The planes can be fitted with a system of tanks and pipes called the Modular Airborne Firefighting System or MAFFS. It can drop 3,000 gallons of water or fire retardant in seconds.
The planes can be activated for firefighting duty if the rest of the private and government firefighting fleet is in use or unavailable. When on firefighting duty, the planes are under Northern Command, which is responsible for defending the U.S. and assisting civilian authorities in emergencies.
All eight had been dispatched to Peterson Air Force Base in Colorado Springs last week to fight Colorado wildfires, including the 28-square-mile Waldo Canyon Fire. That fire killed two people and destroyed nearly 350 houses. The fire was 55 percent contained.
Among the fires elsewhere in the West:
— Utah: Fire commanders say Utah's largest wildfire has consumed more than 150 square miles and shows no sign of burning itself out. Hundreds of firefighters are trying to hold the Clay Springs fire from advancing on the ranching towns of Scipio and Mills on the edge of Utah's west desert. The fire has destroyed one summer home and threatens 75 others. The fire was 48 percent contained on Sunday.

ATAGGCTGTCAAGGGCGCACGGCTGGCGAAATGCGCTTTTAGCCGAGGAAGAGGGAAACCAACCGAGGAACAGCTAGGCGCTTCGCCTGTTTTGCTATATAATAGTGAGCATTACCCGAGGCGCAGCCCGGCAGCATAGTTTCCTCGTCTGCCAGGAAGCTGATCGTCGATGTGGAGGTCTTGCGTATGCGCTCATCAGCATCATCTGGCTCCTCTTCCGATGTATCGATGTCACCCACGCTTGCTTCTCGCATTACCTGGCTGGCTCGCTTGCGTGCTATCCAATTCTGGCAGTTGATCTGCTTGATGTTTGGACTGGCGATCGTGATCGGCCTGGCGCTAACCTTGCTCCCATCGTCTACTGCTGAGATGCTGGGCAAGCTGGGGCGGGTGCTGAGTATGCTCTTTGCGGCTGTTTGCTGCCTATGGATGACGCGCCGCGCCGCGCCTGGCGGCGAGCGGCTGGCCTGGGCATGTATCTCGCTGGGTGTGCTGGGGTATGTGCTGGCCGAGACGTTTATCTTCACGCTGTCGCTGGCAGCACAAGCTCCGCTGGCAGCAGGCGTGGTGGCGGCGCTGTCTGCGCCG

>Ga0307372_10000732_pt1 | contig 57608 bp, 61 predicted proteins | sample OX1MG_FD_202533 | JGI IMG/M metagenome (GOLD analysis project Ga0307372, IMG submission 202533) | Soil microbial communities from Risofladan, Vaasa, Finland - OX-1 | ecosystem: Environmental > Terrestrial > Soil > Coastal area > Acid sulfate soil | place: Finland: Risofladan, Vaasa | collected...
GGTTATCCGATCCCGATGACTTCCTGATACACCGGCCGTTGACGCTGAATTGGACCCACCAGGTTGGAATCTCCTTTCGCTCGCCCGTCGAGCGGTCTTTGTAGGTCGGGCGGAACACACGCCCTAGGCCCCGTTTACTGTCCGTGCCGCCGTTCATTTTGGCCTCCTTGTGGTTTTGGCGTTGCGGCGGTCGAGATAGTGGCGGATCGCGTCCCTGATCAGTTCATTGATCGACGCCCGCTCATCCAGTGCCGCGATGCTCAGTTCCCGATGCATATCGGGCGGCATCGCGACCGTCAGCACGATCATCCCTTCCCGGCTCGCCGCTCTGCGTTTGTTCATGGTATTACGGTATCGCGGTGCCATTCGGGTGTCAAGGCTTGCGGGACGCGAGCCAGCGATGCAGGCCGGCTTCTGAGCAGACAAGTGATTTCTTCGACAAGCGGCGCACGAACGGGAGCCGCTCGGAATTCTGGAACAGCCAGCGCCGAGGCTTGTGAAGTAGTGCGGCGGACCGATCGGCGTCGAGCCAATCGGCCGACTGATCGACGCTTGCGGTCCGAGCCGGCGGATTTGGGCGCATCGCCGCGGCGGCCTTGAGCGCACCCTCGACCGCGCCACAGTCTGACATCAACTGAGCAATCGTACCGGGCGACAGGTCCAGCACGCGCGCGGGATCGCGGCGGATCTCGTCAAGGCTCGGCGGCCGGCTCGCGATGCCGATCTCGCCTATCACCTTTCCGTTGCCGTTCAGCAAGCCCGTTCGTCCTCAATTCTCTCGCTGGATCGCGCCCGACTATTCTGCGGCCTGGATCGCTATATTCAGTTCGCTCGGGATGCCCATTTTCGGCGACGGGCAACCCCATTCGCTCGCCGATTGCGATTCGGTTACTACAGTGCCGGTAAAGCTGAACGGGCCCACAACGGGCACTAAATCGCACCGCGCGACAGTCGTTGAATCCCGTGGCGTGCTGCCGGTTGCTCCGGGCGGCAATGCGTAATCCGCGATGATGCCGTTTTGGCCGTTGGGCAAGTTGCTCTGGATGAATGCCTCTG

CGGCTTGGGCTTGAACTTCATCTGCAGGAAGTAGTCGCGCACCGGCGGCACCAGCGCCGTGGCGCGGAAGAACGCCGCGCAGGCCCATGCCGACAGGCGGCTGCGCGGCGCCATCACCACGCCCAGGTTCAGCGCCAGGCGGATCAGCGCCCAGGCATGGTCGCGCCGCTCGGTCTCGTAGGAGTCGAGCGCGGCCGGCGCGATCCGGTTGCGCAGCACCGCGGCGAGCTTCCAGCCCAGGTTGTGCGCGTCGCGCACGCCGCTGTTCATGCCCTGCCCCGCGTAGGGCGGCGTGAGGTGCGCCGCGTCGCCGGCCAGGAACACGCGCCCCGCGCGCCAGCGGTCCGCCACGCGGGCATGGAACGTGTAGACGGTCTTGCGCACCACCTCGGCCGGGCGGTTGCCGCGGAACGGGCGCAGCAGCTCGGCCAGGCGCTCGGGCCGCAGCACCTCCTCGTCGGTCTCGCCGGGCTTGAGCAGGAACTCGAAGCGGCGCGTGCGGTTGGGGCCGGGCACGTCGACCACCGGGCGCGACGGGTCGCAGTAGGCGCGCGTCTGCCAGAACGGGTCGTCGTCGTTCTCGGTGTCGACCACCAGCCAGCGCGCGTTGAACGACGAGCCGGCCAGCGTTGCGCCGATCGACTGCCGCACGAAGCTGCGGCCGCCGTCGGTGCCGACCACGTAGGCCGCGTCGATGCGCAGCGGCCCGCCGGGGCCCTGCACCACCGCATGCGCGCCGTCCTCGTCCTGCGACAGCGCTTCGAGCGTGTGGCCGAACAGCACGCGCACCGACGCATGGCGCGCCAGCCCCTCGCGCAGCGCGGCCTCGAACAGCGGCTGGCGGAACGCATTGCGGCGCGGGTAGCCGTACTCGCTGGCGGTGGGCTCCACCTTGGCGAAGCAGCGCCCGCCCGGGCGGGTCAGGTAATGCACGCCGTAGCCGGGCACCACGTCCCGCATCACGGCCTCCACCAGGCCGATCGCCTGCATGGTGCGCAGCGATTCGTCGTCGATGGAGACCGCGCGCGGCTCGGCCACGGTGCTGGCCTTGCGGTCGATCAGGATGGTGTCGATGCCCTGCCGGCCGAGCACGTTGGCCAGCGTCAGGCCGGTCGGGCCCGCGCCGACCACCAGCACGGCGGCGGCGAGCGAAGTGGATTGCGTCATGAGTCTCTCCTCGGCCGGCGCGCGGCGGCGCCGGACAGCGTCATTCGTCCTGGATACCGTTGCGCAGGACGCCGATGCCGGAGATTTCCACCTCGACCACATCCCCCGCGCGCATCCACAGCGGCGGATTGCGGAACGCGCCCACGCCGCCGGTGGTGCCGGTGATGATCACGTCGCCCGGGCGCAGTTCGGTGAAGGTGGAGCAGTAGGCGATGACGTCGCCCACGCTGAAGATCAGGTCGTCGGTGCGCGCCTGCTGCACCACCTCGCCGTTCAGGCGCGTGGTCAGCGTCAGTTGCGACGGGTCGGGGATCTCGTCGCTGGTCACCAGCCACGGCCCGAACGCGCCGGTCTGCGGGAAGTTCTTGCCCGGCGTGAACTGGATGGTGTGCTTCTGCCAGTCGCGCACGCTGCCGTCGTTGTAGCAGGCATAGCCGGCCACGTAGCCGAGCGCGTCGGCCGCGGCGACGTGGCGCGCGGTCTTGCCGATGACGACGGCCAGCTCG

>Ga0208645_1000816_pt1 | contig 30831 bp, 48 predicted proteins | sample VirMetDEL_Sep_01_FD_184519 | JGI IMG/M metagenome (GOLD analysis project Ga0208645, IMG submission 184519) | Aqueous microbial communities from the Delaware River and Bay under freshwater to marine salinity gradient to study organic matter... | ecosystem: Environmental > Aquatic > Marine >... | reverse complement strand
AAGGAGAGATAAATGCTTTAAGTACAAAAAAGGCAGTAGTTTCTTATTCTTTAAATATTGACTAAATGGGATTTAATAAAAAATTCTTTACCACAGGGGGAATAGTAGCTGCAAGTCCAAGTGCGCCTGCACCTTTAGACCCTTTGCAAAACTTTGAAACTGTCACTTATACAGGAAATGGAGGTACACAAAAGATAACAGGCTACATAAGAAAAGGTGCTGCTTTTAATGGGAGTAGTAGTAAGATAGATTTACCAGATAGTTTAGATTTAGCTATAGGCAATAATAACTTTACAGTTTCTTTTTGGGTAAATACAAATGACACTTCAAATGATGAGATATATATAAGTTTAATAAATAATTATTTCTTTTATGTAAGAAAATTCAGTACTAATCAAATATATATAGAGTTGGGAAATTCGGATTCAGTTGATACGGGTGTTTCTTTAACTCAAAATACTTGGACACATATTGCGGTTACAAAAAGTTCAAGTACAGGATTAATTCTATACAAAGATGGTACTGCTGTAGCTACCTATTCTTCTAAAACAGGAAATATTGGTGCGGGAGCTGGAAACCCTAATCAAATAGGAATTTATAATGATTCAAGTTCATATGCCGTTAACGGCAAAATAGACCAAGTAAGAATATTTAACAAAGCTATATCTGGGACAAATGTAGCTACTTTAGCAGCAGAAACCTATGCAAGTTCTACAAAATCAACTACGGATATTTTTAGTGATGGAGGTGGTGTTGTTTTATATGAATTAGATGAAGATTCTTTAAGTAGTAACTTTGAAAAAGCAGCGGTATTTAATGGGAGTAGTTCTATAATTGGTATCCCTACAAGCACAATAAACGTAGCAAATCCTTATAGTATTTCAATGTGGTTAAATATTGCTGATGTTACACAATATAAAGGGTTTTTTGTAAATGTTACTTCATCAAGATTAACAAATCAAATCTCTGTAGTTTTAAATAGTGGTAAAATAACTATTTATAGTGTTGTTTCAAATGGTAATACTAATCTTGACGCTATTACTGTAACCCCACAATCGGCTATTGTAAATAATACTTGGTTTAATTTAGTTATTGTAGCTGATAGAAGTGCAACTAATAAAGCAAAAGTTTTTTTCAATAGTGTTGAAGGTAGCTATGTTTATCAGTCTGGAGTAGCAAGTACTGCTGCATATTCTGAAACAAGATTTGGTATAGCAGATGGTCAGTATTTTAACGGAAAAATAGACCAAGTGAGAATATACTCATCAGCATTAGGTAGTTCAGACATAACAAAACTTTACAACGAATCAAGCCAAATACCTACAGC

— Montana: More evacuation notices have been issued in the southeastern part of the state after a 265-square-mile wildfire jumped a highway overnight and was spreading to the southeast Monday. The state has 10 large wildfires, more than any other state.